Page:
Making the Grade
To meet the growing demand for high-quality cannabinoids for pharmaceutical use, the industry is increasingly turning to synthetic production methods
Kevin Hennessy |
The application of cannabis-derived medicines in the pharmaceutical sector has come a long way since the 1980s. Back then, the only cannabinoids approved as pharmaceuticals were synthetic tetrahydrocannabinol (THC) analogs, mainly applied to cancer and HIV patients suffering from nausea, vomiting, and poor appetite. Today, we’re seeing cannabinoid therapeutics being investigated to treat a myriad of conditions, from epilepsy to multiple sclerosis.
Cannabinoid therapeutics are even being investigated as a treatment for COVID-19. Specifically, the anti-inflammatory and immunomodulatory effects of cannabinoids are being assessed to tackle the “cytokine storm” associated with severe cases of the disease.
The current attitude to cannabis within the pharmaceutical industry is one of liberalization. Across the world, we see regulatory changes that have contributed to the expanding use of cannabis in medicine. In particular, innovators in the cannabinoid space are developing multiple new therapies based on CBD, which does not cause the intoxication that comes with THC analogs, and are therefore not considered restricted drugs in most territories.
The discovery that CBD is an effective medication for Dravet syndrome in children ignited widespread interest from pharmaceutical companies. Today, there is a growing body of evidence to suggest that CBD is beneficial to treat the symptoms of multiple sclerosis, anorexia, schizophrenia, and other conditions.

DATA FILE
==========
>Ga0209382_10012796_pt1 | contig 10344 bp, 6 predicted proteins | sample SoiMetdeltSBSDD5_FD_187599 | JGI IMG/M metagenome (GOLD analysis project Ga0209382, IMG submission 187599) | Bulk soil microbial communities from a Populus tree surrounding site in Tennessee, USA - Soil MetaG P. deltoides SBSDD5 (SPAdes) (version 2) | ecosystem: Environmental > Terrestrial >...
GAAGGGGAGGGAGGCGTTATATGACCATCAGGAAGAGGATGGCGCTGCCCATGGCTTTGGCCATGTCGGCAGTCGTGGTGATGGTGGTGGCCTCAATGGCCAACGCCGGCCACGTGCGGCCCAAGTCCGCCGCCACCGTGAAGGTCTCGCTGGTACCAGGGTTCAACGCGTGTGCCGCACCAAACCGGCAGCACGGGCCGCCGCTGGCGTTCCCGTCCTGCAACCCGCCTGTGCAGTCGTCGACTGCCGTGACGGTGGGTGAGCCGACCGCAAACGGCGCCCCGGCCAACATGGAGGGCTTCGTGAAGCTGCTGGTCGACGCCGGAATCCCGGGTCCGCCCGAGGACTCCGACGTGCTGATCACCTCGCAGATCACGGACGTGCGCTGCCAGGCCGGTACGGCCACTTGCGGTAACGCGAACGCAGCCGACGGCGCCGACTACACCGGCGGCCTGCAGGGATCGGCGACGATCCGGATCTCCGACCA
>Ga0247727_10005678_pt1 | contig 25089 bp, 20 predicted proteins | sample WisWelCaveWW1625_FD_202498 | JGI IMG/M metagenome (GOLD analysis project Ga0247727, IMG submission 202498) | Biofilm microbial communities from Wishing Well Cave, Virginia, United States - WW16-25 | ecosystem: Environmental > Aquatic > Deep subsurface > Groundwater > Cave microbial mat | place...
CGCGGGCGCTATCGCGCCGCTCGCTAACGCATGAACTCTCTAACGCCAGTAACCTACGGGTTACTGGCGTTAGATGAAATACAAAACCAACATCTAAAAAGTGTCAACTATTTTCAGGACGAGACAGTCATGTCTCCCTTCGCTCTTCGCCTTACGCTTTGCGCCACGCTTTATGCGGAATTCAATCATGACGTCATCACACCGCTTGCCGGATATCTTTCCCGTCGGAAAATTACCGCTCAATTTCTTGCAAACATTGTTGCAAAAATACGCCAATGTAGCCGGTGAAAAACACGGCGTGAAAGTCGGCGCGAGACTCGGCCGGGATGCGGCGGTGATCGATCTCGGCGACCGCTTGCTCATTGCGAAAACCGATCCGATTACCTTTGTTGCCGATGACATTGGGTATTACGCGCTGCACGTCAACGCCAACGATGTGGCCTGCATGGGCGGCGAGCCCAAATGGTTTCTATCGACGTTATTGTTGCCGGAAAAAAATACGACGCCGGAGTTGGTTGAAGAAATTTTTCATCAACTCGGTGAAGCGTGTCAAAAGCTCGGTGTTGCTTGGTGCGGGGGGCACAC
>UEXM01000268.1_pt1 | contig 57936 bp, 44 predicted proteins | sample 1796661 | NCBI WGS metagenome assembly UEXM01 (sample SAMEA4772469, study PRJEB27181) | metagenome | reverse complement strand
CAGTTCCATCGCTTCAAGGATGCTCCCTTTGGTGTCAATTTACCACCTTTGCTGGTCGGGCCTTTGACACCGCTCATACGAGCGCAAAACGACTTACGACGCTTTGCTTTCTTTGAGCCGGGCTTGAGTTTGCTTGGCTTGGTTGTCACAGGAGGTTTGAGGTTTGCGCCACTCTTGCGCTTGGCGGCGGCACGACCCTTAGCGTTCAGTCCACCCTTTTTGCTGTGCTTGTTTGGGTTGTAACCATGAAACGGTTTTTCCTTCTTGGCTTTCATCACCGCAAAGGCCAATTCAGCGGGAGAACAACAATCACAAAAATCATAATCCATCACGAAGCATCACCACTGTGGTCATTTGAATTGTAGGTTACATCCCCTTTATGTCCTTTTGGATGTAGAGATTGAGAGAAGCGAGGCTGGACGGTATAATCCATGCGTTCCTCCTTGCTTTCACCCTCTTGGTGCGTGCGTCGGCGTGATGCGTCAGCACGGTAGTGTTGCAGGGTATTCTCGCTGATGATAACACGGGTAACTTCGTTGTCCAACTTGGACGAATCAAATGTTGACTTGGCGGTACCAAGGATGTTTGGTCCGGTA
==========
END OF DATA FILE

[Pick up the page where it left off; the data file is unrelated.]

Despite the growing availability of CBD, many uncertainties remain about the legality, quality, and safety of the drug. One major concern is bioavailability. Cannabinoids are highly lipophilic and exhibit poor oral bioavailability – estimated to be as low as 6 percent (1). As such, developers are forced to design sophisticated drug delivery technologies to help their products get to market, which often requires specific particle-size engineering.
With the growing requirement for GMP-grade material within the pharmaceutical sector, cannabis processors need to seek out expertise in the development and manufacturing of cannabinoids. Recent supply issues caused by the COVID-19 pandemic are likely to drive the development of ultra-pure synthetic offerings through high-quality raw material sourcing and refinement strategies for process chemistry and products.
For a potential active pharmaceutical ingredient (API) to navigate the regulatory minefield, manufacturers must meet strict quality controls on purity and consistency. For instance, drugs using CBD as the API must ensure they meet the extremely low THC threshold, and avoid the psychoactive side-effects, especially for pediatric or other vulnerable populations.
To ensure regulations are adhered to, and to safeguard the health of consumers, manufacturers increasingly apply optimized, synthetic routes to purify cannabinoids. Control over every available parameter will improve yields while avoiding impurities and contamination.
The future for cannabis-based therapeutics is indeed bright. And with new players entering the field, it is vital to ensure that partnerships with established forces are forged. I believe that the right scientific expertise and manufacturing capabilities will play a crucial role in helping the industry fulfil its true potential.
- CJ Lucas et al., “The pharmacokinetics and the pharmacodynamics of cannabinoids.” Br J Clin Pharmacol, 84, 2477–2482 (2018). DOI: 10.1111/bcp.13710